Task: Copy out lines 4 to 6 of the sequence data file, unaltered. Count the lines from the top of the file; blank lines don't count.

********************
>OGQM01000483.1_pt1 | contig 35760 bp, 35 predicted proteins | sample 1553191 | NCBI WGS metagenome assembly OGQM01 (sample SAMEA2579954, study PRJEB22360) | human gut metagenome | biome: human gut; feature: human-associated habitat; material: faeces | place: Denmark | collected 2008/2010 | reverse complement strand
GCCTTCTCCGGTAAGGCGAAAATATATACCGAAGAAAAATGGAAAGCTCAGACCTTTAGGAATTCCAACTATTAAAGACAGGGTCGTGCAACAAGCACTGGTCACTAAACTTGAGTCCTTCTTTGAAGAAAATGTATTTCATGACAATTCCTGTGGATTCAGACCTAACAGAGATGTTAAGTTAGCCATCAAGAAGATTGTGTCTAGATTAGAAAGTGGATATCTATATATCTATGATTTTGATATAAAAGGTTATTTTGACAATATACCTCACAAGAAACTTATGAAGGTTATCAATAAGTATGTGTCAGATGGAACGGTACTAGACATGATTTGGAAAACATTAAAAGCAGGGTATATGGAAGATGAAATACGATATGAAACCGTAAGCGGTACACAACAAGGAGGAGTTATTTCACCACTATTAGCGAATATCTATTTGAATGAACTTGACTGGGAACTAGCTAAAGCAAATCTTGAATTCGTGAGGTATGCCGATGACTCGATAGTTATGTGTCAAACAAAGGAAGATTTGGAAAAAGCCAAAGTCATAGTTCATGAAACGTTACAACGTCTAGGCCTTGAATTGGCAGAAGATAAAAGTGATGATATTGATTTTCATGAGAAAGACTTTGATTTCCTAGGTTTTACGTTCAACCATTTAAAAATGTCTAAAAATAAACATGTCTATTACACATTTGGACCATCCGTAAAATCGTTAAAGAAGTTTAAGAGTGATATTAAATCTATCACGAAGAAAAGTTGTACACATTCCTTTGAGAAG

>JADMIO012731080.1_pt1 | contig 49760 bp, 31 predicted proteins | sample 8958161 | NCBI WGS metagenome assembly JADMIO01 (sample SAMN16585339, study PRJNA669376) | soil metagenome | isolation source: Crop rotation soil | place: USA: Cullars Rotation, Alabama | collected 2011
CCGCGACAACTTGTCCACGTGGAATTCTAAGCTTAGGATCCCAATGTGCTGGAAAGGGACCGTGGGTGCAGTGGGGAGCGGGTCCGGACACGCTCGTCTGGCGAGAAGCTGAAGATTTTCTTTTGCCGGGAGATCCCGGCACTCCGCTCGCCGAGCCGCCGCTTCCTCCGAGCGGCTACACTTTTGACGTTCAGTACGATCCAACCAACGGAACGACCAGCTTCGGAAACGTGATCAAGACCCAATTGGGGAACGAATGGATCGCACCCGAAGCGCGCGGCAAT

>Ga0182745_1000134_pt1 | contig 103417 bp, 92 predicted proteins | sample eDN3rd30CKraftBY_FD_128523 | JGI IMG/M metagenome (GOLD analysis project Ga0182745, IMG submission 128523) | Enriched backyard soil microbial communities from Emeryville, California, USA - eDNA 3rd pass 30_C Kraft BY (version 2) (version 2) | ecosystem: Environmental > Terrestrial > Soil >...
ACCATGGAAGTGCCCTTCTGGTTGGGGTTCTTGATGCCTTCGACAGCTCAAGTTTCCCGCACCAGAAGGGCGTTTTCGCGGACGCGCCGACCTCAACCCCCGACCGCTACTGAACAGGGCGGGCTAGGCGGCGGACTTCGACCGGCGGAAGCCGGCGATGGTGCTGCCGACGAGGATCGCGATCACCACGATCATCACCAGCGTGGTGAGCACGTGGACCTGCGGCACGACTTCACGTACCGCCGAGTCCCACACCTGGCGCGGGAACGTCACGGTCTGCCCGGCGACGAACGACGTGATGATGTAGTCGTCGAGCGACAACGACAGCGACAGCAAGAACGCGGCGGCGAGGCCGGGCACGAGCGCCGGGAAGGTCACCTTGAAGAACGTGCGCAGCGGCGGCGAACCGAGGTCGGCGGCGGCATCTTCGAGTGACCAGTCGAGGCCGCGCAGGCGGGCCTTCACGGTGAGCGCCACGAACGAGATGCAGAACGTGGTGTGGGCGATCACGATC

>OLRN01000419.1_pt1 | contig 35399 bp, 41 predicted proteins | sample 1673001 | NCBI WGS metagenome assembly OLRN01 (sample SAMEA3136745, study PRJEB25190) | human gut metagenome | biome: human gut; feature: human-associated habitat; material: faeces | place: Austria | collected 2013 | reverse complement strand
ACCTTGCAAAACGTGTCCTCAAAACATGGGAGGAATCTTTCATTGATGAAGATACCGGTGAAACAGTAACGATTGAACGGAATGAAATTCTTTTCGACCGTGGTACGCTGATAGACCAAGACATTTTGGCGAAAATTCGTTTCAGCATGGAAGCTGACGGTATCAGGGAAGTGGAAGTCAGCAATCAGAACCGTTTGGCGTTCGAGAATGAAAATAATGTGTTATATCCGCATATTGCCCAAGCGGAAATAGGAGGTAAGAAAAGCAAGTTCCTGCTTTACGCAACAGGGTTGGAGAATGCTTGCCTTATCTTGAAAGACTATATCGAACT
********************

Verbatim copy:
CCGCGACAACTTGTCCACGTGGAATTCTAAGCTTAGGATCCCAATGTGCTGGAAAGGGACCGTGGGTGCAGTGGGGAGCGGGTCCGGACACGCTCGTCTGGCGAGAAGCTGAAGATTTTCTTTTGCCGGGAGATCCCGGCACTCCGCTCGCCGAGCCGCCGCTTCCTCCGAGCGGCTACACTTTTGACGTTCAGTACGATCCAACCAACGGAACGACCAGCTTCGGAAACGTGATCAAGACCCAATTGGGGAACGAATGGATCGCACCCGAAGCGCGCGGCAAT

>Ga0182745_1000134_pt1 | contig 103417 bp, 92 predicted proteins | sample eDN3rd30CKraftBY_FD_128523 | JGI IMG/M metagenome (GOLD analysis project Ga0182745, IMG submission 128523) | Enriched backyard soil microbial communities from Emeryville, California, USA - eDNA 3rd pass 30_C Kraft BY (version 2) (version 2) | ecosystem: Environmental > Terrestrial > Soil >...
ACCATGGAAGTGCCCTTCTGGTTGGGGTTCTTGATGCCTTCGACAGCTCAAGTTTCCCGCACCAGAAGGGCGTTTTCGCGGACGCGCCGACCTCAACCCCCGACCGCTACTGAACAGGGCGGGCTAGGCGGCGGACTTCGACCGGCGGAAGCCGGCGATGGTGCTGCCGACGAGGATCGCGATCACCACGATCATCACCAGCGTGGTGAGCACGTGGACCTGCGGCACGACTTCACGTACCGCCGAGTCCCACACCTGGCGCGGGAACGTCACGGTCTGCCCGGCGACGAACGACGTGATGATGTAGTCGTCGAGCGACAACGACAGCGACAGCAAGAACGCGGCGGCGAGGCCGGGCACGAGCGCCGGGAAGGTCACCTTGAAGAACGTGCGCAGCGGCGGCGAACCGAGGTCGGCGGCGGCATCTTCGAGTGACCAGTCGAGGCCGCGCAGGCGGGCCTTCACGGTGAGCGCCACGAACGAGATGCAGAACGTGGTGTGGGCGATCACGATC